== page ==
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Intellidex Reviews: CoreShares S&P SA Low Volatility


The CoreShares S&P SA Low Volatility ETF aims to lower the risk of equity investments by investing in stocks with relatively low volatility, a way of measuring risk. Lower volatility stocks tend to have more stable price movements – basically price movements tend to be closer to their long run average. In contrast, high volatility stocks have price movements that jump around the average.

What it does: The CoreShares S&P South Africa Low Volatility ETF tracks the price and yield performance of the S&P SA Low Volatility Index.  First, all JSE companies are subjected to the S&P SA Composite Index screening, which selects stocks that meet minimum liquidity and market capitalisation requirements. From those that pass the test, the 40 least volatile stocks are then picked to make up the S&P SA Low Volatility Index, based on the one-year trailing standard deviation. Stocks with steady returns are more likely to make the cut. Among the 40, lower volatility stocks get a bigger waiting than higher volatility stocks. 

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Advantages: Compared with most listed ETFs which limit their universe to the JSE’s top 100 or fewer stocks, this fund has a wider universe which encompasses all JSE-listed stocks (large-, mid- and small-cap stocks) that meet the S&P SA Composite Index criteria.

Suitability: This ETF is likely to makes sense for an investor with a long investment horizon but eager to avoid large swings in the value of her investment.

Performance review: The ETF’s performance has not been very good. The fund grew 7.4% a year since inception in April 2014, which is lower than returns from other common indices such as the all share index, all bond index and property index. The fund has also failed to closely track its underlying index: its tracking error has been consistently above 1%. Most funds on the JSE have tracking errors of less than 0.5%. But the real measure of the fund is whether it has met its objective of having low volatility. The premise for investors is that they may be willing to sacrifice returns in order to avoid the stomach-churning sight of rapid swings in the value of their investment. The fund would prove its worth if it can show an efficient trade-off of risk and return. 16102017.jpg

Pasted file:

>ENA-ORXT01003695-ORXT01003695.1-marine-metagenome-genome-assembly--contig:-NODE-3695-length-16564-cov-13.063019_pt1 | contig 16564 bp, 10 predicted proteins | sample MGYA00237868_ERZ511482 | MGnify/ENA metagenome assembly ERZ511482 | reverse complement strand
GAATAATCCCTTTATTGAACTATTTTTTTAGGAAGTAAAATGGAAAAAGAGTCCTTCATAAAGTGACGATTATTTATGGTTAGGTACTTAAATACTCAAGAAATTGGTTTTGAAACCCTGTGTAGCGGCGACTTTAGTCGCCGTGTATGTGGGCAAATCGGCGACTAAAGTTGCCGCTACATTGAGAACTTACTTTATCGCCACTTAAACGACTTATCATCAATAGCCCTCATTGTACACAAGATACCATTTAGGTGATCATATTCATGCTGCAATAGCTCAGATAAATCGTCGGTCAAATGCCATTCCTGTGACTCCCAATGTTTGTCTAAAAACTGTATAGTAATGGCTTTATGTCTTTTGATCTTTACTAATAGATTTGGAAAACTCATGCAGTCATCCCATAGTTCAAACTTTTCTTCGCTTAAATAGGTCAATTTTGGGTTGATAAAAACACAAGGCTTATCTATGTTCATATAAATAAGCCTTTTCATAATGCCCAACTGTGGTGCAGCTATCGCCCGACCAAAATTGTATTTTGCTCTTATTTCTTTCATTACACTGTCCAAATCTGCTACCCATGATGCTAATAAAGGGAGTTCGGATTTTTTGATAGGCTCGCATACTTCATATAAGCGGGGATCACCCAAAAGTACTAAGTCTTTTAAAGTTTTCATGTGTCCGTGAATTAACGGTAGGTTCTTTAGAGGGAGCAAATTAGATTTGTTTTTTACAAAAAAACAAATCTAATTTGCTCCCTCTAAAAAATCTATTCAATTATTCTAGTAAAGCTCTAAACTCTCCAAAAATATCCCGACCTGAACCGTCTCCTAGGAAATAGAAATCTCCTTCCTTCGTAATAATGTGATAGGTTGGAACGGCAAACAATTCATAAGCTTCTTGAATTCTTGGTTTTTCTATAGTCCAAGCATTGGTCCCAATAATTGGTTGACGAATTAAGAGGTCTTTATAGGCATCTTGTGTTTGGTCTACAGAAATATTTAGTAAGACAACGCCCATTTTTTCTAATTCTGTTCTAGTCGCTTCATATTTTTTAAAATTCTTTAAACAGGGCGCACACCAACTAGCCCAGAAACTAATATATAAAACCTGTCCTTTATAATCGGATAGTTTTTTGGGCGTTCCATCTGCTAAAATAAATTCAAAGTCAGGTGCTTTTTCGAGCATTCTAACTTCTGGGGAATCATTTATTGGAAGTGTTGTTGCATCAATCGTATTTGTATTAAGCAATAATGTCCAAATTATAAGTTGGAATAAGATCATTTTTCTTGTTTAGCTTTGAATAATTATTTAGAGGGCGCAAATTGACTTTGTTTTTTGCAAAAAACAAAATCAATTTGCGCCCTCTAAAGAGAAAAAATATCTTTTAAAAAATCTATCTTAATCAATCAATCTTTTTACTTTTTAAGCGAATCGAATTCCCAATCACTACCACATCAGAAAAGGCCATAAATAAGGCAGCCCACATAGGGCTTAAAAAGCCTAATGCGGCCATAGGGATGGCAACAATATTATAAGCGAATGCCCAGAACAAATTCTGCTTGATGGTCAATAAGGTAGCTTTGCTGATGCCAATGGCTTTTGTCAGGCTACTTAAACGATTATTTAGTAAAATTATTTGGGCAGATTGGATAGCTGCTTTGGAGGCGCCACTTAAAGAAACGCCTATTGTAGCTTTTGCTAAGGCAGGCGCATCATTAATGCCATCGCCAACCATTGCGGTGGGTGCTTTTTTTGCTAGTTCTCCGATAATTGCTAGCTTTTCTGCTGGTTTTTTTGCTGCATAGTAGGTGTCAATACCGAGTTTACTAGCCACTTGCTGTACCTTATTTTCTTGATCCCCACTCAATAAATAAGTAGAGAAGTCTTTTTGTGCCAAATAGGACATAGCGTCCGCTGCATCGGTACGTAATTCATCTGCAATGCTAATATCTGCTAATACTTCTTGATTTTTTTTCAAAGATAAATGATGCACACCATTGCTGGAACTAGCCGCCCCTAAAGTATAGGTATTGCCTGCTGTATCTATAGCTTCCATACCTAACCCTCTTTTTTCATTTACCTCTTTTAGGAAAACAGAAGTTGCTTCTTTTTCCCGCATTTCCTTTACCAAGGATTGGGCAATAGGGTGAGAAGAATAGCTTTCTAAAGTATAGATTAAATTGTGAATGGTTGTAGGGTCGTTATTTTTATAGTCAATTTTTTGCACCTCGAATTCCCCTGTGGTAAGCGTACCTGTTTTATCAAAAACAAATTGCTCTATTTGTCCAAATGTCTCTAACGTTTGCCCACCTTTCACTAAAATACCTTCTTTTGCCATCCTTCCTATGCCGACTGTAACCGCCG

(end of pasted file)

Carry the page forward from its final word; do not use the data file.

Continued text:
Volatility is defined as the standard deviation of a security’s daily price returns over the prior one year of trading days. Based on standard deviation the fund does perform better than both the top 40 and the all share indices, as it has the lowest standard deviation, which means it has the lowest risk. However, the Sharpe ratio – which measure return per unit of risk – shows that on a risk-adjusted return basis the low volatility fund exhibits inferior returns compared with the all share index, but is better relative to the top 40 index.


Fundamental analysis: The CoreShares Low Volatility ETF has not proved to be a popular choice. Despite being more than three years old, it has only R27m in assets under management. In contrast its counterpart, the CoreShares S&P 500 which listed a few months ago, has already attracted more than R425m of assets.